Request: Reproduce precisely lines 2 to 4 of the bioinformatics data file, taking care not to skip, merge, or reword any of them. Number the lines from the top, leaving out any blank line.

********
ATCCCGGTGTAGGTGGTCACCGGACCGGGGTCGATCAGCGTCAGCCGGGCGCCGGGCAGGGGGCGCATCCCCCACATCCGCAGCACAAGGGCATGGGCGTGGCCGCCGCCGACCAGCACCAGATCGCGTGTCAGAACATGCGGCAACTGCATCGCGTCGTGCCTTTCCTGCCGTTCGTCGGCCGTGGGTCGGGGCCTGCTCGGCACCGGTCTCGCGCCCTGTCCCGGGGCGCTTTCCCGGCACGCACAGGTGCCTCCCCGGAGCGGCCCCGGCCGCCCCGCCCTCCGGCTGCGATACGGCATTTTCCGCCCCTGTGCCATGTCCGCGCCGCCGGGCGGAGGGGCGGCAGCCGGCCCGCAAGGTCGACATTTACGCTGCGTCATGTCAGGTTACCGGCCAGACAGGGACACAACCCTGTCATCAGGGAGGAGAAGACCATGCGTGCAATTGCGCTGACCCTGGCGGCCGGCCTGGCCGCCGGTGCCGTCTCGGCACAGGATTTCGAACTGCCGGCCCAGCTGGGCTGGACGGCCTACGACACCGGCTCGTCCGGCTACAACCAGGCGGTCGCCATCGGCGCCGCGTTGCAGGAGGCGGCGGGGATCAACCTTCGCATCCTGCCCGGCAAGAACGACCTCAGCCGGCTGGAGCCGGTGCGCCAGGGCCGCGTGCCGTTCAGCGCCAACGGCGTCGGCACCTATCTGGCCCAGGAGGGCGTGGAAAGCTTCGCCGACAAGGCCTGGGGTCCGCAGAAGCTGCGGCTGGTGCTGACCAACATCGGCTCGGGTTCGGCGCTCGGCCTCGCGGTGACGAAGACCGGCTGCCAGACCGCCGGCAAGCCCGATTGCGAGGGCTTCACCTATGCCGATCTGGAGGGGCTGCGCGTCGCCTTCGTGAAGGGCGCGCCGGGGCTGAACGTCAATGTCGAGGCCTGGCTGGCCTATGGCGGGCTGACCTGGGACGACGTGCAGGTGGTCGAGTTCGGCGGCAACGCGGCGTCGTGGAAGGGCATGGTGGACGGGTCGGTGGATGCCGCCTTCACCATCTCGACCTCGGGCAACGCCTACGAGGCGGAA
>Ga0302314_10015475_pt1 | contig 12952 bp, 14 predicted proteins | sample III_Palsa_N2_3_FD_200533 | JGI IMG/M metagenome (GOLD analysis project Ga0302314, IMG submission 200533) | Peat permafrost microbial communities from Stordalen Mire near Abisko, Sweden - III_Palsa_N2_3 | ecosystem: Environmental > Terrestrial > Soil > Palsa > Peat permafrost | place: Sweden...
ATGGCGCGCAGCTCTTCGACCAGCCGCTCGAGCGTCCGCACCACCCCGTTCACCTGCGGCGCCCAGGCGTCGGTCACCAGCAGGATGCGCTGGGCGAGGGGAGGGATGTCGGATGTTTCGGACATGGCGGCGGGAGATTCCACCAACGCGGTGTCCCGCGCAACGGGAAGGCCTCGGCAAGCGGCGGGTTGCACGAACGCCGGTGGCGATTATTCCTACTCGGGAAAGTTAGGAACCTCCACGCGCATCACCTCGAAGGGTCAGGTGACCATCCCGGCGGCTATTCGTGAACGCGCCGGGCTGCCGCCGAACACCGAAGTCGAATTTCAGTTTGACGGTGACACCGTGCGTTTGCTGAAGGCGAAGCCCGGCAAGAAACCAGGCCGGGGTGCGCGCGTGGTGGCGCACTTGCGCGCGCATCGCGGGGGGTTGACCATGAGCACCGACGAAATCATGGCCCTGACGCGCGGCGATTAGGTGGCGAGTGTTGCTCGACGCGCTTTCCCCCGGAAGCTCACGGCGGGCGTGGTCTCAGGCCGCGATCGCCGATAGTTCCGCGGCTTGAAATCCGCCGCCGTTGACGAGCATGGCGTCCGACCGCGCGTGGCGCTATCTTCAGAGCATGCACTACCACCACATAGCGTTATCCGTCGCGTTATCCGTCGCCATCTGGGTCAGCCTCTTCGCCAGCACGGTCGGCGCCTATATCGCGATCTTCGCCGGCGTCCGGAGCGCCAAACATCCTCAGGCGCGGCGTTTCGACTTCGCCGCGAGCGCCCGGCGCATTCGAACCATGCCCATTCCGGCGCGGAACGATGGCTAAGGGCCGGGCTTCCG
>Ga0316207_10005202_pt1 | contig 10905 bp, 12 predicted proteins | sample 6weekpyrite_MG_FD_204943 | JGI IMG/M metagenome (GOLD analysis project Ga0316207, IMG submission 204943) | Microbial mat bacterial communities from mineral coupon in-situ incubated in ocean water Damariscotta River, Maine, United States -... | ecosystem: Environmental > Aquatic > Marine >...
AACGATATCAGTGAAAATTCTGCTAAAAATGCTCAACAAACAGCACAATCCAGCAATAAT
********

>Ga0302314_10015475_pt1 | contig 12952 bp, 14 predicted proteins | sample III_Palsa_N2_3_FD_200533 | JGI IMG/M metagenome (GOLD analysis project Ga0302314, IMG submission 200533) | Peat permafrost microbial communities from Stordalen Mire near Abisko, Sweden - III_Palsa_N2_3 | ecosystem: Environmental > Terrestrial > Soil > Palsa > Peat permafrost | place: Sweden...
ATGGCGCGCAGCTCTTCGACCAGCCGCTCGAGCGTCCGCACCACCCCGTTCACCTGCGGCGCCCAGGCGTCGGTCACCAGCAGGATGCGCTGGGCGAGGGGAGGGATGTCGGATGTTTCGGACATGGCGGCGGGAGATTCCACCAACGCGGTGTCCCGCGCAACGGGAAGGCCTCGGCAAGCGGCGGGTTGCACGAACGCCGGTGGCGATTATTCCTACTCGGGAAAGTTAGGAACCTCCACGCGCATCACCTCGAAGGGTCAGGTGACCATCCCGGCGGCTATTCGTGAACGCGCCGGGCTGCCGCCGAACACCGAAGTCGAATTTCAGTTTGACGGTGACACCGTGCGTTTGCTGAAGGCGAAGCCCGGCAAGAAACCAGGCCGGGGTGCGCGCGTGGTGGCGCACTTGCGCGCGCATCGCGGGGGGTTGACCATGAGCACCGACGAAATCATGGCCCTGACGCGCGGCGATTAGGTGGCGAGTGTTGCTCGACGCGCTTTCCCCCGGAAGCTCACGGCGGGCGTGGTCTCAGGCCGCGATCGCCGATAGTTCCGCGGCTTGAAATCCGCCGCCGTTGACGAGCATGGCGTCCGACCGCGCGTGGCGCTATCTTCAGAGCATGCACTACCACCACATAGCGTTATCCGTCGCGTTATCCGTCGCCATCTGGGTCAGCCTCTTCGCCAGCACGGTCGGCGCCTATATCGCGATCTTCGCCGGCGTCCGGAGCGCCAAACATCCTCAGGCGCGGCGTTTCGACTTCGCCGCGAGCGCCCGGCGCATTCGAACCATGCCCATTCCGGCGCGGAACGATGGCTAAGGGCCGGGCTTCCG
>Ga0316207_10005202_pt1 | contig 10905 bp, 12 predicted proteins | sample 6weekpyrite_MG_FD_204943 | JGI IMG/M metagenome (GOLD analysis project Ga0316207, IMG submission 204943) | Microbial mat bacterial communities from mineral coupon in-situ incubated in ocean water Damariscotta River, Maine, United States -... | ecosystem: Environmental > Aquatic > Marine >...